1 yr of Notebandi: When Rs 2000 note began losing colour

New Delhi, Nov 4: On 8 November, Prime Minister Narendra Modi announced the biggest-ever demonetisation exercise India has ever witnessed by suddently withdrawing Rs 500 and Rs 1,000 notes from circulation in order to check black money, terror funding and corruption.  The PM said there are certain exemptions for the first 72 hours, including permission to use old currency in government hospitals, for buying fuel, medicines, train tickets, airline tickets, in government buses and for paying utility bills. 

However, when the new Rs 2000 currency launched, the colour of the note took everyone by surprise. The note was losing colour and everyone thought there is some problem with the currency.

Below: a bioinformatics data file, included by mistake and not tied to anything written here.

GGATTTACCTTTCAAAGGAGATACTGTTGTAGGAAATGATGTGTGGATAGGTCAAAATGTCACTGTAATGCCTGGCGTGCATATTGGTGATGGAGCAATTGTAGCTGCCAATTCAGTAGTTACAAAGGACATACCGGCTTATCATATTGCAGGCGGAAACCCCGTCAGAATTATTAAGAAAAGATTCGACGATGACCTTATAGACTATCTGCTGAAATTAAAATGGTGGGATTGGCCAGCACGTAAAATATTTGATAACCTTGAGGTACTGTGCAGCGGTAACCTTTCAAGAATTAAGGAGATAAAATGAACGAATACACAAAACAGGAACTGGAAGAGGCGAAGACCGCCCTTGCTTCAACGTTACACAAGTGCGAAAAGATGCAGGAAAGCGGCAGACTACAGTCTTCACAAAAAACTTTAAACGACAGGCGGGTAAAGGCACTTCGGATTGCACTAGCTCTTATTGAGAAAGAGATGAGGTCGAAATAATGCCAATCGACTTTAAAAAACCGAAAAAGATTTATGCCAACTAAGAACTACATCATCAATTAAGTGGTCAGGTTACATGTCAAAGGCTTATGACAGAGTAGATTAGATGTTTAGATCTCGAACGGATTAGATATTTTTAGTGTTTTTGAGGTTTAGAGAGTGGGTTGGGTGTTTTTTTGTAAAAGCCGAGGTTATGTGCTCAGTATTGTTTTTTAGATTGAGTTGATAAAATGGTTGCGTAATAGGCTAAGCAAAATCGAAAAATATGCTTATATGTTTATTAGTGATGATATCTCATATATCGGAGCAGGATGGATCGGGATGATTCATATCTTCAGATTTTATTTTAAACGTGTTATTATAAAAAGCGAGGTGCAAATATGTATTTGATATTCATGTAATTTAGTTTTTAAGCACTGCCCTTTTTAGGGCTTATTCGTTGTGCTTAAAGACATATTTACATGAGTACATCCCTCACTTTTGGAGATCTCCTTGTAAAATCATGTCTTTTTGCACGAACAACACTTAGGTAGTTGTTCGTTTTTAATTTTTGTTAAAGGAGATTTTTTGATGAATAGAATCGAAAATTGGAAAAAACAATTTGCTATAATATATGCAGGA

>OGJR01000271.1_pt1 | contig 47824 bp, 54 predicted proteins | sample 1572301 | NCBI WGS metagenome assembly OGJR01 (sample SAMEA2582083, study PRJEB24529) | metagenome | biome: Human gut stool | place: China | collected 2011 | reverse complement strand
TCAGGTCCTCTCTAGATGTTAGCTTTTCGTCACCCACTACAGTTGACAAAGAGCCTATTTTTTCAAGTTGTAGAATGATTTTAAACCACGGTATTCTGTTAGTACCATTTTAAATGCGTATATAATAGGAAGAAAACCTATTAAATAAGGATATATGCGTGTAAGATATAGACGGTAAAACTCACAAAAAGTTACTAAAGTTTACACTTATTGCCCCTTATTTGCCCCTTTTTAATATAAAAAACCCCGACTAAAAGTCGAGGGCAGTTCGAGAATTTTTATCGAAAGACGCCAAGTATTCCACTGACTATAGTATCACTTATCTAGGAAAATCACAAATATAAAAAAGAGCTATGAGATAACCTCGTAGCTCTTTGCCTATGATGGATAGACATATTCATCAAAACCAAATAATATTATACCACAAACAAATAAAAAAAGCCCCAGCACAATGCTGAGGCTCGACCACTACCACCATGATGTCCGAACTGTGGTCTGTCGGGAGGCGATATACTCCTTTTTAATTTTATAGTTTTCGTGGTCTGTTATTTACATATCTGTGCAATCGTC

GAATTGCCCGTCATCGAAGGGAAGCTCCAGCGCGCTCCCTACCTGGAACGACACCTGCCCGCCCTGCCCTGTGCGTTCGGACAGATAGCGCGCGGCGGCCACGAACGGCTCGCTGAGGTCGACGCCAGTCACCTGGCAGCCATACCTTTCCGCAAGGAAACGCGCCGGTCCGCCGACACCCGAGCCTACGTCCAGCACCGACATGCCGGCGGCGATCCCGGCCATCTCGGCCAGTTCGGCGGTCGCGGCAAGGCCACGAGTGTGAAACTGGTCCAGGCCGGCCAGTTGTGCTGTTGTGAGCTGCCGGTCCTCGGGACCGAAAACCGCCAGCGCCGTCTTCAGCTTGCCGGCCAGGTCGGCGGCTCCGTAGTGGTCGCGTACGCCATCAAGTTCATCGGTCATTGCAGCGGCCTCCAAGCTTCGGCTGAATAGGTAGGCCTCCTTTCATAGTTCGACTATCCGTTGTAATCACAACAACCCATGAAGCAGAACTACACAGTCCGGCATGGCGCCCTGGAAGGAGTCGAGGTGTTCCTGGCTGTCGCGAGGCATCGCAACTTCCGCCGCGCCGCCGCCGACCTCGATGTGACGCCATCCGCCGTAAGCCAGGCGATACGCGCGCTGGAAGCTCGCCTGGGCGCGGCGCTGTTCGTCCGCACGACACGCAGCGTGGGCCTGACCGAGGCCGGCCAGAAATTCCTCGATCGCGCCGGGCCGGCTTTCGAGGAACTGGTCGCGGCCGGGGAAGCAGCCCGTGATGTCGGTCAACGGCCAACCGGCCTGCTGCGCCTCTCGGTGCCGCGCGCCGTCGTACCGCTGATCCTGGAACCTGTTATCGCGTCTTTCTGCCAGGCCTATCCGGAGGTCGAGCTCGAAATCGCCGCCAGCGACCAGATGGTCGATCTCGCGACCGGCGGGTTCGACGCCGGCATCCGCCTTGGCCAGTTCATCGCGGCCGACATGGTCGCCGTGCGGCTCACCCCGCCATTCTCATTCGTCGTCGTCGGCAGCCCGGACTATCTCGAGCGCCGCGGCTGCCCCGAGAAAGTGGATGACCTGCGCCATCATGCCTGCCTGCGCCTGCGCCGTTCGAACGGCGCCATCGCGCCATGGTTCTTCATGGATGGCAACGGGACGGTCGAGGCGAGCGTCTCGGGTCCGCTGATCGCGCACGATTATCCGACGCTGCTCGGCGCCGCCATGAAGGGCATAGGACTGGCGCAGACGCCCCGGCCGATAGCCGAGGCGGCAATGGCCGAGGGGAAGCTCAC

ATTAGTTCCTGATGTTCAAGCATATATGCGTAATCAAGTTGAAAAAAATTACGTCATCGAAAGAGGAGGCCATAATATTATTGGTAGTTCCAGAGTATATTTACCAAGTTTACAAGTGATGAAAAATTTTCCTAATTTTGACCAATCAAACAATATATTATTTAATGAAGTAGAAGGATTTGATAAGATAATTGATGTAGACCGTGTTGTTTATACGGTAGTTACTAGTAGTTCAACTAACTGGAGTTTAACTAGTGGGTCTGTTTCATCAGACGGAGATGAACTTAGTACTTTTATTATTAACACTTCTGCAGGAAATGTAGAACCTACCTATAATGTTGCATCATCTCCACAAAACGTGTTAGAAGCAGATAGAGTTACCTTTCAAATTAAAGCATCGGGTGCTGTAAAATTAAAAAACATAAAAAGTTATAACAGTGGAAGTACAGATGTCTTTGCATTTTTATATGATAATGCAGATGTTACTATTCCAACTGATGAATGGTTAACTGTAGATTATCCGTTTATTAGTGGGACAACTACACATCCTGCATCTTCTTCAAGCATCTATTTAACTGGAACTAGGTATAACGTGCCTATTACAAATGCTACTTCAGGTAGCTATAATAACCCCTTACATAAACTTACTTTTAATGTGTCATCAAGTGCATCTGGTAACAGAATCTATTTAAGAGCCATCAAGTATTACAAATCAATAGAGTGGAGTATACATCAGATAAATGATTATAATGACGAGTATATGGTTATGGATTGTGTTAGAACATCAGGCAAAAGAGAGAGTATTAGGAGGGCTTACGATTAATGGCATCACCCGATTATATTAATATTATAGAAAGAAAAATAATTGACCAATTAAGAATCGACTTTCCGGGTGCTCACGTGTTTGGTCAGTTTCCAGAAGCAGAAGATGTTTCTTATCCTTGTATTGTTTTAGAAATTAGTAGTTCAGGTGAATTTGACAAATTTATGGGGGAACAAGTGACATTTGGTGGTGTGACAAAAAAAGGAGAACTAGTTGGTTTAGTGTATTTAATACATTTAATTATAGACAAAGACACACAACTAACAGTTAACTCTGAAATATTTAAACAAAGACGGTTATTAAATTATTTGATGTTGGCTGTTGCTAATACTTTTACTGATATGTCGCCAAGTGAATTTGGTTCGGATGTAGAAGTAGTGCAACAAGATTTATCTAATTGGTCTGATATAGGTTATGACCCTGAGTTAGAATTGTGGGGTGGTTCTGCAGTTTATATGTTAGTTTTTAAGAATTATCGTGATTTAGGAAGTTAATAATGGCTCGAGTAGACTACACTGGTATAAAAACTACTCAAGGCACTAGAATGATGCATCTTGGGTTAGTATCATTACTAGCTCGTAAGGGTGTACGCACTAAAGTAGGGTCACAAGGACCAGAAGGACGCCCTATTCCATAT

According to reports, it turned out the new notes are supposed to bleed colour when washed or rubbed and that is actually proof of the authenticity of the notes. If the note loses no colour at all, it could be fake.

During a press conference, Economic Affairs Secretary Shaktikanta Das said: "The new currency notes, just as the old ones, will lose colour if rubbed with a piece of cloth wet because that's the nature of the dye used. If your note does not lose colour, it's one of the signs that it may be fake."

So what about all those videos that show notes surviving a washing and looking as good as new? Well, don't trust everything you see on the Internet.

A simple search on YouTube will show you several other videos which prove the notes do, in fact, lose colour when dipped in water.